The Creation of 2.0: Part Four

Part One: Introduction
Part Two: Into the Dark Portal
Part Three: Cataclysm
Part Four: The Online Sensation
Part Five: An Open and Closed Case
Part Six: So, In Conclusion…

Part Four: The Online Sensation

At the end of the late nineties, a brand new genre had emerged. The novelty of playing video games over the internet was no longer a novelty. But what if you could play these games in a persistent game world with thousands of other people? None of this “Nine vs. Nine” crap, but thousands of men, women, and children forming their own allegiances. “Hey, uh, you know those Lord of the Rings books? We just turned them into a video game. Also, all of the characters in the game are being controlled by real people. Come play!” The new sensation was the Massively-Multiplayer Online Role-Playing Game.

The genre didn’t appear out of nowhere. It was an extension of the Multi-User Dungeons that had been in existence since the early eighties. While 1995’s Meridian 59 was actually the father of the MMORPG, the development talent behind the legendary Ultima role-playing franchise would create a market for the games. In 1997, Ultima Online went live. Soon to follow were 1999’s Everquest (whose use of tiered zones and set skill trees would become the blueprint for most games in the genre) and Asheron’s Call (which established a devoted audience through the use of monthly updates that would tell the storyline of the game world). In this model for game design, developers could not create an online portal and expect the players to pay for their own servers or host the games. Developers would pay for the server costs and pass that cost on to the consumer. Players would purchase the game and then support it with a subscription fee, usually in the range of ten-to-fifteen dollars per month.

Even in a niche market featuring three games that would become notorious for their ruthless game mechanics, the games were very profitable because their distribution model used a closed system. The developer and publisher were given full power to dictate and inflate the price of entry. If you weren’t interested in paying for the game each month, too bad. Those developers were sure that you could find a whole bunch of other games featuring thousands of people, all engaging in a simultaneous and unprecedented multiplayer experience that would blow your fucking mind. Oh wait, there wasn’t. There was only one Everquest, and if you wanted to play it, you had to pay what the creators said it was worth.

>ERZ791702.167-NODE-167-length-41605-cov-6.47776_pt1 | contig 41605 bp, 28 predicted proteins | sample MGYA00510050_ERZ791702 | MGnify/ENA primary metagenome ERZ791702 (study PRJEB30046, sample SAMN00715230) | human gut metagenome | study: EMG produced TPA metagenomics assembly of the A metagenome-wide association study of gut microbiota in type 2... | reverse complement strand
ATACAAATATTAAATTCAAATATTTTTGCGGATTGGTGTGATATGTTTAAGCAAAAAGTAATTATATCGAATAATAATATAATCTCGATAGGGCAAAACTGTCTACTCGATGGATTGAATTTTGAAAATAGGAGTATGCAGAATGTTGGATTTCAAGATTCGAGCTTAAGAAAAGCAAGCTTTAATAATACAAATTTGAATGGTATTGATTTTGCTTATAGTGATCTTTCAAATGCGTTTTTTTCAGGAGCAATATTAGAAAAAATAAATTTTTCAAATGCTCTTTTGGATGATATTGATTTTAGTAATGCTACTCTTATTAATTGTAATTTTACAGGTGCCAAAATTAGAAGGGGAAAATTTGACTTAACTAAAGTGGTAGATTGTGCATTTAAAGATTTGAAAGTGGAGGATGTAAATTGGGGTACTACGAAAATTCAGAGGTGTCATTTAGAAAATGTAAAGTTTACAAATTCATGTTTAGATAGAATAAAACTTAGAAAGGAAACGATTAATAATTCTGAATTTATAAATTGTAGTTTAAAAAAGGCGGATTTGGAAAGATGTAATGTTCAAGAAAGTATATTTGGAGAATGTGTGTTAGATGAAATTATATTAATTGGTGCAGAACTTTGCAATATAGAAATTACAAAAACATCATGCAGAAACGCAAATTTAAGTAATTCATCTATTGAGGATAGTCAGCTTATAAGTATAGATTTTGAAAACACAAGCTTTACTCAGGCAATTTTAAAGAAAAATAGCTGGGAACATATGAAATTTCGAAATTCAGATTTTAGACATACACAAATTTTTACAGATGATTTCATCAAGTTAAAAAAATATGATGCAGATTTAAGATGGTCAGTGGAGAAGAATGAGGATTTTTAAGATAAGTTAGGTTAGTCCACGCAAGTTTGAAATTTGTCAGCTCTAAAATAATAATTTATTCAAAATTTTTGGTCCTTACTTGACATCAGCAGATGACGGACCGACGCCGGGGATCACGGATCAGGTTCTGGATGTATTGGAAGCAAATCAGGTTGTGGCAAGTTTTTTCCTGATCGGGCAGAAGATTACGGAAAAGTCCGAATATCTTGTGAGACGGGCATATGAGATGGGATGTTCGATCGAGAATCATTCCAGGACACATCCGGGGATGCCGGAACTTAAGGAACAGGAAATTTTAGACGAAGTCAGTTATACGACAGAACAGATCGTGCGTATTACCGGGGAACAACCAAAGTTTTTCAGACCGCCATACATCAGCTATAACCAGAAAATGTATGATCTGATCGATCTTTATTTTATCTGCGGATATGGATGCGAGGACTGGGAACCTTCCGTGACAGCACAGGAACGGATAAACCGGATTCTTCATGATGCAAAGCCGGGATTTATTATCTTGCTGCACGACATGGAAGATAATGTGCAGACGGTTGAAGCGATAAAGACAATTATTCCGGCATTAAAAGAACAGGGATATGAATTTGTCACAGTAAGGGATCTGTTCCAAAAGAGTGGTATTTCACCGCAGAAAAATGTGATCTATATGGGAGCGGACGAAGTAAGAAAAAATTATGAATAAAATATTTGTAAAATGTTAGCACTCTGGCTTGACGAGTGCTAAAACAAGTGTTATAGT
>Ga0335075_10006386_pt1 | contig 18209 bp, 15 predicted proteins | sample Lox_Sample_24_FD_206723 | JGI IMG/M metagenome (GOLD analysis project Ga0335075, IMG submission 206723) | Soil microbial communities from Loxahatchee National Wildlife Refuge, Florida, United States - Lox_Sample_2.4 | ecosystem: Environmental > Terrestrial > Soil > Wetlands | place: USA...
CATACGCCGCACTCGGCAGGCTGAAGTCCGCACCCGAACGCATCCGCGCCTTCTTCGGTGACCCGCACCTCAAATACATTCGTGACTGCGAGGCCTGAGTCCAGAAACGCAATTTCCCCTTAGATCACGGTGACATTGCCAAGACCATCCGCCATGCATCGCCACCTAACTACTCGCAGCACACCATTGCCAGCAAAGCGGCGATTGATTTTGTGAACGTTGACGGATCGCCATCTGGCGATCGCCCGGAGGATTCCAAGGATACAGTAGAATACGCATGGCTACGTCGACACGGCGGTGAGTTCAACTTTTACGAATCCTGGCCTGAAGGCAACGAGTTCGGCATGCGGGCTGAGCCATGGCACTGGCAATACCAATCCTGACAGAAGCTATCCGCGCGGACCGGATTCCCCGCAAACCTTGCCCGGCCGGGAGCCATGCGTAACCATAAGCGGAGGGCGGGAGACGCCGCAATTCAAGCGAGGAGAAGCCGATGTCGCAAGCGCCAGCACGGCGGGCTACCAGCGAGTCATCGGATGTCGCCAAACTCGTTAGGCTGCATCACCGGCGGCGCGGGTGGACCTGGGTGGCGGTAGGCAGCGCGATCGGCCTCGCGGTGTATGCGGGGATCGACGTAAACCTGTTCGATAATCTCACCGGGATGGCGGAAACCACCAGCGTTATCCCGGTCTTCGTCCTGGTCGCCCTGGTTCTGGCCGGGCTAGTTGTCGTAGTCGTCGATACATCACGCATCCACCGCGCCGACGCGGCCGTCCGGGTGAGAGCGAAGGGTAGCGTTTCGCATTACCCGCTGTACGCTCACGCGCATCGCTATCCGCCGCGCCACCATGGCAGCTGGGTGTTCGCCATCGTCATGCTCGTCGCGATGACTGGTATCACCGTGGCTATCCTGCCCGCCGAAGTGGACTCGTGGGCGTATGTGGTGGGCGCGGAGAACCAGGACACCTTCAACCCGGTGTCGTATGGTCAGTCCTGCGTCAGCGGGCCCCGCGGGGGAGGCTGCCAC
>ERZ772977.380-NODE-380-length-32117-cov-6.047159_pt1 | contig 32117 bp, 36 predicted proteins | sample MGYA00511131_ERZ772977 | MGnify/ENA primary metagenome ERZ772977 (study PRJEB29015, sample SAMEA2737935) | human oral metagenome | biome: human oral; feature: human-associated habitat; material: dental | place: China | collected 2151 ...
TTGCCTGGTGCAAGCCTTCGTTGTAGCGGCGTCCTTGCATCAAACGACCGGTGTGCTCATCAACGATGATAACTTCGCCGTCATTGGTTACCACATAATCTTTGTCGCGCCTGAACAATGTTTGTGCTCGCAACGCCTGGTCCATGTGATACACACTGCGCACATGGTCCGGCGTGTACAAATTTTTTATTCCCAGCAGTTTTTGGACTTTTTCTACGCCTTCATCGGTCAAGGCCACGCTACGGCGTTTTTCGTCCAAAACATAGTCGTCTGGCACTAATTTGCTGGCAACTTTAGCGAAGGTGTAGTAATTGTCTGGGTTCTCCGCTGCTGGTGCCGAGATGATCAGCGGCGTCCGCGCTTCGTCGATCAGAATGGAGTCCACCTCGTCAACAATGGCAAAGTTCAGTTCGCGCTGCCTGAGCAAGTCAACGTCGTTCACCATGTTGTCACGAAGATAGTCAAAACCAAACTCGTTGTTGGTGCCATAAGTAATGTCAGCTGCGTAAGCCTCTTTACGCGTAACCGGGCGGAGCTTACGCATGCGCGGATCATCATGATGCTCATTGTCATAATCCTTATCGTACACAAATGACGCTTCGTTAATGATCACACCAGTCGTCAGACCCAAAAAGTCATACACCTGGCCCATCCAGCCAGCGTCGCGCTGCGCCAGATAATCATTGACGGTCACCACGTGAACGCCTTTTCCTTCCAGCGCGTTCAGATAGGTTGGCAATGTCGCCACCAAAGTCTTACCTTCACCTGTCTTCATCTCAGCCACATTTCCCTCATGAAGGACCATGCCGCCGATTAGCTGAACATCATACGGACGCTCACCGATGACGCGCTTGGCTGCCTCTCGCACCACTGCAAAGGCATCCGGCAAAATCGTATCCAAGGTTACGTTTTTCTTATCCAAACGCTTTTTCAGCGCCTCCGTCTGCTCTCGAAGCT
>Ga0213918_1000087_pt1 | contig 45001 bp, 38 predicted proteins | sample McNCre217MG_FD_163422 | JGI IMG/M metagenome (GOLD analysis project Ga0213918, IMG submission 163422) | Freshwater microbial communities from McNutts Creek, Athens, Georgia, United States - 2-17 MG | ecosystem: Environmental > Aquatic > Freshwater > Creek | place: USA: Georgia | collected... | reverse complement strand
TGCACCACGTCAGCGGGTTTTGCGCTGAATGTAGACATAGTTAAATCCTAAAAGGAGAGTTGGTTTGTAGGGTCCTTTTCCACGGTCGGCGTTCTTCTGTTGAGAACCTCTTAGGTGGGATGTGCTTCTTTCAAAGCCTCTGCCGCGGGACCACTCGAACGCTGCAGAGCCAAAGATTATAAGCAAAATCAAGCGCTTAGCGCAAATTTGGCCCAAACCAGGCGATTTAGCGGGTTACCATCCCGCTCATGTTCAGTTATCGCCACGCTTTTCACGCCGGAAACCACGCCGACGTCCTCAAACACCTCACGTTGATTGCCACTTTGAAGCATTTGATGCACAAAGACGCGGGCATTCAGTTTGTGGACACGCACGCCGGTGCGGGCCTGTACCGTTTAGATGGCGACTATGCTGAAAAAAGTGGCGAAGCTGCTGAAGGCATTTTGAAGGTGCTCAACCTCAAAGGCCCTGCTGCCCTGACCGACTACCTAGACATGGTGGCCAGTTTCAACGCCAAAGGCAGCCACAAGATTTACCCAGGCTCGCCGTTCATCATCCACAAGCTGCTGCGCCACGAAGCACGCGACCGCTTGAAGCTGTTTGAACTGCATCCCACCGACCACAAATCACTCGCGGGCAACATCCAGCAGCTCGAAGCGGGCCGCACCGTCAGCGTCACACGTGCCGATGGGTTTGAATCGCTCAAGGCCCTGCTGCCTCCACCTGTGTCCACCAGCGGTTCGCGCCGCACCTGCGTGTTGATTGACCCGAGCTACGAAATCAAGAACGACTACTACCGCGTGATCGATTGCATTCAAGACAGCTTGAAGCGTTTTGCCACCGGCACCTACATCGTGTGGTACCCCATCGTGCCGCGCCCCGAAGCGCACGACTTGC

Blizzard Entertainment decided that they wanted to get in this market. In 2001, Blizzard announced World of Warcraft, an MMORPG spin-off of the Warcraft real-time strategy franchise. At the time, it seemed like madness. The company already put the axe to one spin-off of the Warcraft series, a point-and-click adventure game that would be cancelled in 1998. And in 2001, everybody is waiting on Warcraft III. Why risk ruining a good thing? World of Warcraft had a lot of good things going for it, including an established backstory and the weighty reputation of the developer. But it would be the company’s design philosophy that would become the greatest boon.

Since the company hit it big back in the mid-nineties, Blizzard’s modus operandi was taking existing genres with existing templates, finding out what makes those genres work, and polishing the absolute hell out of them. For this round, the company would look at the disorganization present in the genre (where Asheron’s Call and Ultima Online allowed player participation to drive some of the narrative) and continued where Everquest left off. World of Warcraft would structure the genre even more rigidly than its predecessors. Between some excellent art design and the “start anew” nature of the quests that could be found in each region of the game world, World of Warcraft felt like a side-scrolling platformer from the early-nineties. You had your snow level, you had your lava level, you had your forest levels. The only difference is that you were given the option of choosing which order to play the levels in and Blizzard forgot to add some stage numbers. Perhaps most importantly, World of Warcraft removed a barrier of entry for the genre, an overhaul that would be derided as “easy mode” by its critics. Players were not punished for failure. They were only rewarded for success. Penalties to death with permanent punishments (loss of experience or items) were abolished. The game also discouraged player-versus-player combat by offering no incentive for engaging members of an enemy faction. Blizzard would eventually phase out the Wild West nature of player-versus-player combat in favor of versus multiplayer modes. As a final touch, Blizzard would greatly reduce the amount of time and effort required to reach the maximum level cap, assuring that players with questionable commitment could access all of the content in the game and assuring that Blizzard could properly structure quests and content for a more narrow range of player-character strength.